About Us

The CRI at a Glance

The Conference of Religious, India (CRI)—the Conference of Major superiors of Religious Institutes and Societies of Apostolic Life operating in India—came into existence in 1961. It was formally erected by the Holy See in 1963, following the precept of the Code of Canon Law, which states that, “Only the Holy See can establish them or give them juridical personality. They remain under the ultimate direction of the Holy See” (VIII.709). The CRI Golden Jubilee was celebrated in 2013.

The church encourages this type of fraternal support: “Major Superiors can be associated usefully in conferences or councils so that by common efforts they work to achieve more fully the purpose of the individual institutes, always without prejudice to their autonomy, character, and proper spirit, or to transact common affairs, or to establish appropriate coordination and cooperation with the conferences of bishops and also with individual bishops.” (Code of Canon Law, 708)

The Indian Setting

The CRI brings together about 125,000 men and women religious working in India—the world’s largest body of Catholic religious, with nearly 900 major superiors, belonging to 418 religious congregations, with a younger membership than in most other countries. This large and specially trained body—India’s women and men religious—include members from all parts of India, as well as a few foreign missionaries who made India their home. They run most of the vast network of educational and medical institutions for which the Catholic Church is rightly known and admired. They are also the heroic band looking after the poor and forgotten brothers and sisters in our homes for the destitute, leprosaria, orphanages, homes for the dying, AIDS treatment centers, shelters for street kids, etc. Under their care are tiny dispensaries and nurseries in remote villages, as well as world-famous institutes of learning, well-known periodicals and media centres, far-flung mission stations and bold new initiatives to benefit the most deprived. In this sense, the religious represent the best of what the church offers.

Vision

The CRI is a fraternal association of Catholic religious congregations working in India, offering mutual support in our journey of commitment to Jesus Christ by putting God first and sharing God’s compassionate with all human beings, especially the neediest and the most marginalized.

Mission

  • To bring together the major superiors, as well as other religious, for greater conscientization, mutual support and collaborative ministry, especially in matters of common concern, such as dealing with the government or with church authorities, and updating in religious and secular matters. .
  • To help religious orders to achieve more fully the mission and charism of each Institute, while respecting the autonomy, nature and spirit of each.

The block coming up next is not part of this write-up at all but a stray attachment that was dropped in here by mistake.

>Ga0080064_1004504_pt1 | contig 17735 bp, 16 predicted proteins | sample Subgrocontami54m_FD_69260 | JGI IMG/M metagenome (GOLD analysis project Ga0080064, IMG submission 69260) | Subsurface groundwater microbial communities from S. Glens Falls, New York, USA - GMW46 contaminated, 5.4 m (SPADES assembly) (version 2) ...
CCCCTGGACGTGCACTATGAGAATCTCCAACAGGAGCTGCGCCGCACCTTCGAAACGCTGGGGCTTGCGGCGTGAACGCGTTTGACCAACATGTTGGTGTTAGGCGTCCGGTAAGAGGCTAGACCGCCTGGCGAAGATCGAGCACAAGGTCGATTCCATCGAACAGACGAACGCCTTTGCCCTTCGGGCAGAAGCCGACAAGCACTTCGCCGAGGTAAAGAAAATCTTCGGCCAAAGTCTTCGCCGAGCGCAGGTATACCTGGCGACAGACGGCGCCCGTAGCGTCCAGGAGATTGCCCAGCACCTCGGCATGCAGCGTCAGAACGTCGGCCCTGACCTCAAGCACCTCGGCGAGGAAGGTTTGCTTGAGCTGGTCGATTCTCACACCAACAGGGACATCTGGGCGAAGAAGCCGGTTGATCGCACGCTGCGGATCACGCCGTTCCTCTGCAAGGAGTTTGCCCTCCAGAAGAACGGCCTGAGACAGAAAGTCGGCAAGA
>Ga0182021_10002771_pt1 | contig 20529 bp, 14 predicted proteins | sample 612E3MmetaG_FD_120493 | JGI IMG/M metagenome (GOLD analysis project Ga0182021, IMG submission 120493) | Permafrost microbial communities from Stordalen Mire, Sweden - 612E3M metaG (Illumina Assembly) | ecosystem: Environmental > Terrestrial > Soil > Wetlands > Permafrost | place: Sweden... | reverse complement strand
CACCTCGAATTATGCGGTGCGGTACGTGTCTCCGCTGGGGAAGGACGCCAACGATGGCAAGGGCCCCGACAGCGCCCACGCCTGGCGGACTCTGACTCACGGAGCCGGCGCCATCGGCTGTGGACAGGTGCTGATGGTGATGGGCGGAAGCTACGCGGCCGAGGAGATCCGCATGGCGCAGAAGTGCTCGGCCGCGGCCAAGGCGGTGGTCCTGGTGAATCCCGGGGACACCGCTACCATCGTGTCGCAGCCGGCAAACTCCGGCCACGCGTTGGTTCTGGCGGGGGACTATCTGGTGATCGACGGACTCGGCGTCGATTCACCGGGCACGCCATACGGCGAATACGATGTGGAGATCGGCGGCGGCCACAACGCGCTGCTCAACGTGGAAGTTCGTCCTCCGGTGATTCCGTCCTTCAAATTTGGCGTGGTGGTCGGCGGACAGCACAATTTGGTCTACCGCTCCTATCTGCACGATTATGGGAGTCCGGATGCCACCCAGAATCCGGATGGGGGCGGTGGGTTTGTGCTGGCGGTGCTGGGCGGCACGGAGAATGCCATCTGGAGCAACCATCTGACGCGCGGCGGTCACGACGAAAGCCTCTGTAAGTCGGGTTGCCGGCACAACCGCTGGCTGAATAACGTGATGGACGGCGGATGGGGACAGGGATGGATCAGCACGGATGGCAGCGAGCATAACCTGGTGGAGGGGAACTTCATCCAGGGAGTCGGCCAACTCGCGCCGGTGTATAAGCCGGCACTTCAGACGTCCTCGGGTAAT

Why the CRI?

The CRI is not meant to duplicate what each congregation can do, but to support one another, and do together and better what we already try to do alone. In sharing our vast resources of personnel, preparation, premises and potential, we multiply our effectiveness, and give better witness to our common commitment to Christ. It helps us to stand together on issues of common concern, and respond with a united voice to the challenges we face, both internal and external. This becomes particularly helpful to the many smaller religious congregations,that may not have the possibilities of the larger orders.

United action and shared reflection deepen our awareness, strengthen us in our personal and congregational search, and provide valid models of prophetic life and mission. Moving beyond the borders of our congregations opens our hearts to the larger issues facing humankind and the church, reduces duplication of efforts and helps us share our charisms and committed life with a much larger community. Matters of national and regional importance are handled better by such a national Body than by indidividual religious institutes.

Structure of CRI

As shown in the flow chart, there is a national executive, which includes the National President, two vice-presidents, the National Secretary, the vice-presidents and secretaries of the three sections—priests, brothers and sisters—and a few more elected members. The National Secretary, accountable to the Executive, is in charge of the normal running of the National CRI. In this s/he is assisted by a team. The country is divided into fourteen Regions, each of them with a CRI President, Secretary and executive members. At the next tier are the diocesan units, and, within them, the local and zonal units. This way, CRI activities and inspiration can reach every religious in the country.

Areas of Involvement:

  • Animation: Empowerment of major superiors, local superiors and formators for more meaningful religious life and more effective ministry, through seminars, writing and facilitation of mutual support.
  • Documentation and Research: Systematic gathering, organizing and disseminating uptodate information on the religious of India and their ministries, and making it available for online research.
  • Media Ministry: More effective use of both print and electronic media to inform, enlighten and update our religious.
  • CRISEC (“CRI Social and Economic Concerns”): An initiative to support the 40,000 or more religious qualified and involved in social ministries.
  • Legal Aid: To provide basic training in legal aid to religious, both for our own needs, and to help those deprived of legal access.
  • Reach Out: Linking and collaboration with academic, religious and training institutes around the world to facilitate mutual learning and enrichment.